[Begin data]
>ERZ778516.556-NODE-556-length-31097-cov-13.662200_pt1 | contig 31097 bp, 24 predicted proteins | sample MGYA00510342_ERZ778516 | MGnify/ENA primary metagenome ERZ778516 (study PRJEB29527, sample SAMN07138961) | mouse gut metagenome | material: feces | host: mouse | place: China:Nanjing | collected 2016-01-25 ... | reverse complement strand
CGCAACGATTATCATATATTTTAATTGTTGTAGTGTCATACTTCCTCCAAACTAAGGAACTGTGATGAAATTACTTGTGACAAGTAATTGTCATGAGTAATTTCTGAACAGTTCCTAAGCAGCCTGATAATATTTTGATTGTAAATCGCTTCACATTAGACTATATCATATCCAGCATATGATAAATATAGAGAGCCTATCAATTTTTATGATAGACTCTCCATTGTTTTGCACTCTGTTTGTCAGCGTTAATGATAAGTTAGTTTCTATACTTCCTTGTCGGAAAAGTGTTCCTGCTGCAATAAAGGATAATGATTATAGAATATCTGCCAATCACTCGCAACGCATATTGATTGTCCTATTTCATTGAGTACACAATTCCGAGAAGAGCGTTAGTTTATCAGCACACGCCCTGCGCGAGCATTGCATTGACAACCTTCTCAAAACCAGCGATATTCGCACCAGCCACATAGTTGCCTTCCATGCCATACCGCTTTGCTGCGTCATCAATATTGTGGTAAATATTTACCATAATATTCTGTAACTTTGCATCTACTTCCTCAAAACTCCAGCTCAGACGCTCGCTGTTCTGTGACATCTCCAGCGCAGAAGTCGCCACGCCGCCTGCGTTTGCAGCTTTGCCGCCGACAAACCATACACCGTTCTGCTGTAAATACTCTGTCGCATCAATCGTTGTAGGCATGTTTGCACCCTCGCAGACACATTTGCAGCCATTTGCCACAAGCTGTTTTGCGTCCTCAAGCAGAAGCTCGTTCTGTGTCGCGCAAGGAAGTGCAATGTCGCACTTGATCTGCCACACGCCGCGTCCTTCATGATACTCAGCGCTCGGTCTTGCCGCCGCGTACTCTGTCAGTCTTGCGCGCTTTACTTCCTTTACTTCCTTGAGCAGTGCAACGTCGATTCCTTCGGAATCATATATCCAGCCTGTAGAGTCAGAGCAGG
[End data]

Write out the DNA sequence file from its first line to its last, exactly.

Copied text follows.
>ERZ778516.556-NODE-556-length-31097-cov-13.662200_pt1 | contig 31097 bp, 24 predicted proteins | sample MGYA00510342_ERZ778516 | MGnify/ENA primary metagenome ERZ778516 (study PRJEB29527, sample SAMN07138961) | mouse gut metagenome | material: feces | host: mouse | place: China:Nanjing | collected 2016-01-25 ... | reverse complement strand
CGCAACGATTATCATATATTTTAATTGTTGTAGTGTCATACTTCCTCCAAACTAAGGAACTGTGATGAAATTACTTGTGACAAGTAATTGTCATGAGTAATTTCTGAACAGTTCCTAAGCAGCCTGATAATATTTTGATTGTAAATCGCTTCACATTAGACTATATCATATCCAGCATATGATAAATATAGAGAGCCTATCAATTTTTATGATAGACTCTCCATTGTTTTGCACTCTGTTTGTCAGCGTTAATGATAAGTTAGTTTCTATACTTCCTTGTCGGAAAAGTGTTCCTGCTGCAATAAAGGATAATGATTATAGAATATCTGCCAATCACTCGCAACGCATATTGATTGTCCTATTTCATTGAGTACACAATTCCGAGAAGAGCGTTAGTTTATCAGCACACGCCCTGCGCGAGCATTGCATTGACAACCTTCTCAAAACCAGCGATATTCGCACCAGCCACATAGTTGCCTTCCATGCCATACCGCTTTGCTGCGTCATCAATATTGTGGTAAATATTTACCATAATATTCTGTAACTTTGCATCTACTTCCTCAAAACTCCAGCTCAGACGCTCGCTGTTCTGTGACATCTCCAGCGCAGAAGTCGCCACGCCGCCTGCGTTTGCAGCTTTGCCGCCGACAAACCATACACCGTTCTGCTGTAAATACTCTGTCGCATCAATCGTTGTAGGCATGTTTGCACCCTCGCAGACACATTTGCAGCCATTTGCCACAAGCTGTTTTGCGTCCTCAAGCAGAAGCTCGTTCTGTGTCGCGCAAGGAAGTGCAATGTCGCACTTGATCTGCCACACGCCGCGTCCTTCATGATACTCAGCGCTCGGTCTTGCCGCCGCGTACTCTGTCAGTCTTGCGCGCTTTACTTCCTTTACTTCCTTGAGCAGTGCAACGTCGATTCCTTCGGAATCATATATCCAGCCTGTAGAGTCAGAGCAGG